The Secrets to Investing in Uncertain Times
Matthew is a member of The Motley Fool Blog Network -- entries represent the personal opinion of the blogger and are not formally edited.
For the past few weeks I’d been wracking my brain trying to decide what to get my dad for his birthday. What exactly do you get the guy who’s always been there for you and who has everything. In my thinking of what to get the person who deserves only the best I was reminded of some of the priceless advice he’s given me over the years.
Great men are those that are driven by core principles from which they never waiver and my dad was driven by three in particular: Honor God, love your family and serve your country. These guiding principals have enabled him to live a happy and fulfilled life. As I started to ponder them, my mind of course drifted to investing as it often does. While my dad wasn’t much of an investor, his philosophy of life has shaped how I invest and they’ve become my secrets to investing in uncertain times.
My dad is an ordained minister and his faith defines him. It’s a faith that remains above reproach both ethically and morally. It’s a faith that if my dad were an investor would guide his investment decisions. It’s a faith that I share and one that guides mine so that I look for companies that stand for more than just making a buck.
Investing in ethical companies is an important way to ensure the company can make it through a rough patch. One way to find those deemed best is to peruse the list that the Ethisphere Institute puts out each year of the “World’s Most Ethical Companies.” Making the list five times now is Waste Management (NYSE: WM).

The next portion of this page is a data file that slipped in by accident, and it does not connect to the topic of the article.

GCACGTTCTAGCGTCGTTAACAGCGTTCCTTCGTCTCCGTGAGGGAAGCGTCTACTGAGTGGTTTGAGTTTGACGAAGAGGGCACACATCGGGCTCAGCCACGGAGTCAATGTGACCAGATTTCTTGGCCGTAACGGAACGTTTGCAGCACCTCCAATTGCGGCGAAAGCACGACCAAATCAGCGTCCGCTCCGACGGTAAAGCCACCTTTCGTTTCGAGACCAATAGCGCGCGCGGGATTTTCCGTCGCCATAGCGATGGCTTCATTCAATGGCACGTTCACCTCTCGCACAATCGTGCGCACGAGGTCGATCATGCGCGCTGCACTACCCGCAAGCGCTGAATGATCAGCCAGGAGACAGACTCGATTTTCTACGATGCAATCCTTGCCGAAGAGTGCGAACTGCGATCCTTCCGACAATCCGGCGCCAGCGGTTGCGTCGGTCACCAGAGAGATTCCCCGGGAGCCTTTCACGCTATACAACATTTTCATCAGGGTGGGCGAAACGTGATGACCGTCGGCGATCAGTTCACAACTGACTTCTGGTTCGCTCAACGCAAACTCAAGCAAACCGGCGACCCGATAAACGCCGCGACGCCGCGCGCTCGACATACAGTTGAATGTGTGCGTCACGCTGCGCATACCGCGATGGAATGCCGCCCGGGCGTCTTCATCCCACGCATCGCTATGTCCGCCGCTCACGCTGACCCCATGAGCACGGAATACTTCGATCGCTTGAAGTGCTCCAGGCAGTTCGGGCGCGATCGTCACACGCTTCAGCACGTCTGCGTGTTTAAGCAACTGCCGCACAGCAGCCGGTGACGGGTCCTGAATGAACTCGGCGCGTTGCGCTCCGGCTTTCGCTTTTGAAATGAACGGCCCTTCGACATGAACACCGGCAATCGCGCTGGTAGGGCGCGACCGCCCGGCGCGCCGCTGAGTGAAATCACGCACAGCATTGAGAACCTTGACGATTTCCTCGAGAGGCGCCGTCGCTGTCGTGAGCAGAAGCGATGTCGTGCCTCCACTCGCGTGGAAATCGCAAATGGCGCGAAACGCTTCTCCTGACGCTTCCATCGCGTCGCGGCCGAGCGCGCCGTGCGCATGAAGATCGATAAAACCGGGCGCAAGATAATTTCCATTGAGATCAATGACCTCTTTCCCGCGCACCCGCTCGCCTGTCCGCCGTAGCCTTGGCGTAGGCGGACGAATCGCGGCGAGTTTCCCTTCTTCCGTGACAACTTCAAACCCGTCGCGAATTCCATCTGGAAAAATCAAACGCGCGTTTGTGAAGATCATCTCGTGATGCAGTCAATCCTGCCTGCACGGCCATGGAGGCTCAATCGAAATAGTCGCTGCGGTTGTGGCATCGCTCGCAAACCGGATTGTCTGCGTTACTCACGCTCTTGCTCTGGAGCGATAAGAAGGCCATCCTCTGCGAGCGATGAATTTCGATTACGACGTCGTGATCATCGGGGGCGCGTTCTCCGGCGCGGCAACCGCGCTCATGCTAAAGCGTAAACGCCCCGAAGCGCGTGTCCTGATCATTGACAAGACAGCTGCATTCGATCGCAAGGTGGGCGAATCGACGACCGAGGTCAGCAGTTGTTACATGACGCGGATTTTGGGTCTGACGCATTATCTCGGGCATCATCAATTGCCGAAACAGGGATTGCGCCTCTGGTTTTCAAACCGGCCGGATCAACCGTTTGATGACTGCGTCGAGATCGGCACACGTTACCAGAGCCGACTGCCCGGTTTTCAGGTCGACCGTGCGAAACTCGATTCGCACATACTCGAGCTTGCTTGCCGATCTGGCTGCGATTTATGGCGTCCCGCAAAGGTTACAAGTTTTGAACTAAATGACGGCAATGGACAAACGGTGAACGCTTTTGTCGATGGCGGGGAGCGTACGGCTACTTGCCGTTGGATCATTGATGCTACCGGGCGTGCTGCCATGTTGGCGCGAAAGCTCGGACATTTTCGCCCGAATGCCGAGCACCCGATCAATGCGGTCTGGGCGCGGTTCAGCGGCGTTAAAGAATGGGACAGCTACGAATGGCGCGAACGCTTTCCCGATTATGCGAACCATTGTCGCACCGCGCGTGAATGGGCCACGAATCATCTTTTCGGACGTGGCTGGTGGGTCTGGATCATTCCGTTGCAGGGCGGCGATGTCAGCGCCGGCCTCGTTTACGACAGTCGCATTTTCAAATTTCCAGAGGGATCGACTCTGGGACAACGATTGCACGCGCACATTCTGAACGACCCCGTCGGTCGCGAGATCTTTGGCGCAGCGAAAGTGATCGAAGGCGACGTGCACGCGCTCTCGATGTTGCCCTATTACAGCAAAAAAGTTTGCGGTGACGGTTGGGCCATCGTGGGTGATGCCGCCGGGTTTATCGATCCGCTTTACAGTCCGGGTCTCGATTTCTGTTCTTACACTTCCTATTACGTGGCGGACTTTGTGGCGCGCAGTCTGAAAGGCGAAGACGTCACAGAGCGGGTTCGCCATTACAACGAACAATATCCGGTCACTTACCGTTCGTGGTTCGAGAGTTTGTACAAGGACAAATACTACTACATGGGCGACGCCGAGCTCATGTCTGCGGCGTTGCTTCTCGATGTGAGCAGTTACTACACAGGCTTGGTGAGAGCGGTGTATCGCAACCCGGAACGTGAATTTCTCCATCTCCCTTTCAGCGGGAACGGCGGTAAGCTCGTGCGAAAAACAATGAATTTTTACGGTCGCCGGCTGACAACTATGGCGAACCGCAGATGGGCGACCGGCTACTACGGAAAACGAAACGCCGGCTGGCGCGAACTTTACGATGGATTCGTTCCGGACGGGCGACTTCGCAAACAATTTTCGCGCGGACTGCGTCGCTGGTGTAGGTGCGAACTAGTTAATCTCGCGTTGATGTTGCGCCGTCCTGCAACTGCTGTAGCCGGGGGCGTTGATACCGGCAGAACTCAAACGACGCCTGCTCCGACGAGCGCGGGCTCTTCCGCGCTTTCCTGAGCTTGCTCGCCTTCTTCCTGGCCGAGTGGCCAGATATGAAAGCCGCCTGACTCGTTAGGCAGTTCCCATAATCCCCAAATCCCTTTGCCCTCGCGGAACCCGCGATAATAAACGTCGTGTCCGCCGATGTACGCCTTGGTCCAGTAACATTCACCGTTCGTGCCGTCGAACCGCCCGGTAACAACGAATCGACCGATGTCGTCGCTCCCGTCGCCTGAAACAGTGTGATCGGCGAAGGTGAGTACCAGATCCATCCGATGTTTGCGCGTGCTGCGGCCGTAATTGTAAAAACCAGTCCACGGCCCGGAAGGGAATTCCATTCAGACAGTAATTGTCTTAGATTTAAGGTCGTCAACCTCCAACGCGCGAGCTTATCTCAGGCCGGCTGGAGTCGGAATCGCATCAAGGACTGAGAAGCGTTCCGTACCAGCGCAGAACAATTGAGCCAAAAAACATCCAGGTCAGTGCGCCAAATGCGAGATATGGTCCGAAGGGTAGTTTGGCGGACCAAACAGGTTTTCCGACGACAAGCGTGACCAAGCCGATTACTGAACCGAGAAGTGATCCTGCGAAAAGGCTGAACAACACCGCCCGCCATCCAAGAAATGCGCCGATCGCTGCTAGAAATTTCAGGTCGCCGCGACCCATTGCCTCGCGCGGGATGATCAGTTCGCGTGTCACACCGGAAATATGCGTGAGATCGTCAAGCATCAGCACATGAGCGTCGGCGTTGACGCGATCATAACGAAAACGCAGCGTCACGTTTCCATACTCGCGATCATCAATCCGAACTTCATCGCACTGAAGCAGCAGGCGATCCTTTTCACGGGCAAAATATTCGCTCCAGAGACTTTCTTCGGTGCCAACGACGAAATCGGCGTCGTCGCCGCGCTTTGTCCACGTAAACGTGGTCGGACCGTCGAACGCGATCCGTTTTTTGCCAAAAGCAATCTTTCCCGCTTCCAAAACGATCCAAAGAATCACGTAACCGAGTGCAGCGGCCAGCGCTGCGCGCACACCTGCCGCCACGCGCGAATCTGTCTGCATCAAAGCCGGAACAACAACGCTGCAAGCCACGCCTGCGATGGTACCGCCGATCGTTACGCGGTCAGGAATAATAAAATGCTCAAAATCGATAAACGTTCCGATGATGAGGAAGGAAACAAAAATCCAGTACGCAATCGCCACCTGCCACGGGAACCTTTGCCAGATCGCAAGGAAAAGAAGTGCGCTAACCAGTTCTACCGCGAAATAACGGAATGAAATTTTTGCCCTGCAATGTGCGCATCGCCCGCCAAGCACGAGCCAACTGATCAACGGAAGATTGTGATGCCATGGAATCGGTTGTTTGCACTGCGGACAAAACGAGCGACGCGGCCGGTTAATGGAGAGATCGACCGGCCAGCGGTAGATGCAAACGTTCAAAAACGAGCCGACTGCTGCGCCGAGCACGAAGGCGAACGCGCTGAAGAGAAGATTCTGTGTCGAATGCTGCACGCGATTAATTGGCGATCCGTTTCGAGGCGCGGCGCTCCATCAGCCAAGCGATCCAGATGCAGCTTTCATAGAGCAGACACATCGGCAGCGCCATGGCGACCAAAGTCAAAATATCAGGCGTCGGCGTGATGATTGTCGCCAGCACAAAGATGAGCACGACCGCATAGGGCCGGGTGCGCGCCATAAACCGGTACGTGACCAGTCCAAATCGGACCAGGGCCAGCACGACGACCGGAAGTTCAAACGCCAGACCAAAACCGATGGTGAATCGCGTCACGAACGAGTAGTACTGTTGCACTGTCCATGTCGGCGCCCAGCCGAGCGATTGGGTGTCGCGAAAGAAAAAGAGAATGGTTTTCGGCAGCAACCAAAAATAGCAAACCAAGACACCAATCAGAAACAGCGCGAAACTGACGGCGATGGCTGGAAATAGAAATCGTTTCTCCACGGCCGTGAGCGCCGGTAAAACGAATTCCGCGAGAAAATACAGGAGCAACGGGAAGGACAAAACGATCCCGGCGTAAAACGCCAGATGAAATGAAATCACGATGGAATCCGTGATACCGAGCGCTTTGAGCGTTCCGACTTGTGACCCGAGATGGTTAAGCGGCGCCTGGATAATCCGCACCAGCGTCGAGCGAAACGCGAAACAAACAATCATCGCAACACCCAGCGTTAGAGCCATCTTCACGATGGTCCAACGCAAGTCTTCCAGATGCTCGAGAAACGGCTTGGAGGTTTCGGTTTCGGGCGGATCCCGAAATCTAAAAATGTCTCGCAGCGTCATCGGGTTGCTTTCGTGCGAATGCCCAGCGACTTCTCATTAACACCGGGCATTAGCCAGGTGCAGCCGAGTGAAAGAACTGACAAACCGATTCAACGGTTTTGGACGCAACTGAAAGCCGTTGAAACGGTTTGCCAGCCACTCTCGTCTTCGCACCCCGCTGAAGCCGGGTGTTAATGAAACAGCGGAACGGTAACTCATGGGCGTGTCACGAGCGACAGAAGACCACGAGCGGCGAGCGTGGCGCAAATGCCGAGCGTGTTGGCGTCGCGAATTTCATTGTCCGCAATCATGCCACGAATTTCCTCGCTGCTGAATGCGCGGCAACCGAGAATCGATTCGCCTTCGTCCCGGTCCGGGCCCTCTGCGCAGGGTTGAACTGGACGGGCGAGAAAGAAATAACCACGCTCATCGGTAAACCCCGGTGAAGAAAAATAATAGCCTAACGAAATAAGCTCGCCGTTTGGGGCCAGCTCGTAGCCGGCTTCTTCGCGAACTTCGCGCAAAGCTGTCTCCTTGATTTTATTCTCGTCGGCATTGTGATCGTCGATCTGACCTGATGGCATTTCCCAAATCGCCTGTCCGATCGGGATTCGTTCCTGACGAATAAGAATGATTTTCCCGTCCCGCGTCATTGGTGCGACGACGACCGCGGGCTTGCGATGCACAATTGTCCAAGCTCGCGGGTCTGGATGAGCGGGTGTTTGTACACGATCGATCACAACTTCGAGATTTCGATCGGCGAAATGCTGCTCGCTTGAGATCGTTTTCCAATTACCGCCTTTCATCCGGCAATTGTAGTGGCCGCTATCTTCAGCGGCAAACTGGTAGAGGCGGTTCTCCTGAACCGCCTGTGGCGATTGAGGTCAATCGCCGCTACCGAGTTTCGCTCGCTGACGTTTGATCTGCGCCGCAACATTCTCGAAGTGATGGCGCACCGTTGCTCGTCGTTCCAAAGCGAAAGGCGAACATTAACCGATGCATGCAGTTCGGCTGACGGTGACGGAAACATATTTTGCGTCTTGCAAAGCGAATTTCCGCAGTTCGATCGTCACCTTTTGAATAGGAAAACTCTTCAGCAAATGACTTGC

Not just a garbage collector, the company behind the “Think Green” motto actively pursues projects that benefit their shareholders, the communities they serve and the environment. Whether it is by using the waste they collect to power more than one million homes or converting 1,000 of their trucks to run on natural gas, Waste Management is committed to being a good steward. They’ve gone so far as to set aside 24,000 acres of their land to nature preservation and have 73 of their sites certified by the Wildlife Habitat Council. Many of these initiatives were not simply costs incurred to get their name on a list but truly added value to shareholders.
Love Your Family
As devout as my dad is with his faith, he’s equally devout as a family man. Investing in companies that promote family experiences would be high on his list. That’s probably the one reason why I’ve been a Disney (NYSE: DIS) shareholder for about as long as I’ve been investing. With their media networks and family friendly programing, parks and resorts, and a myriad of consumer products Disney has something for everyone.
For Disney though it’s not just about being on the receiving end of a family’s disposable income, it’s about making the world a better place. In their 2012 Citizenship Report they list three core principles that guide them; I want to point out the last two:
CHAMPION the well-being and happiness of kids and families in our endeavors.
INSPIRE kids and families to make lasting, positive change in the world.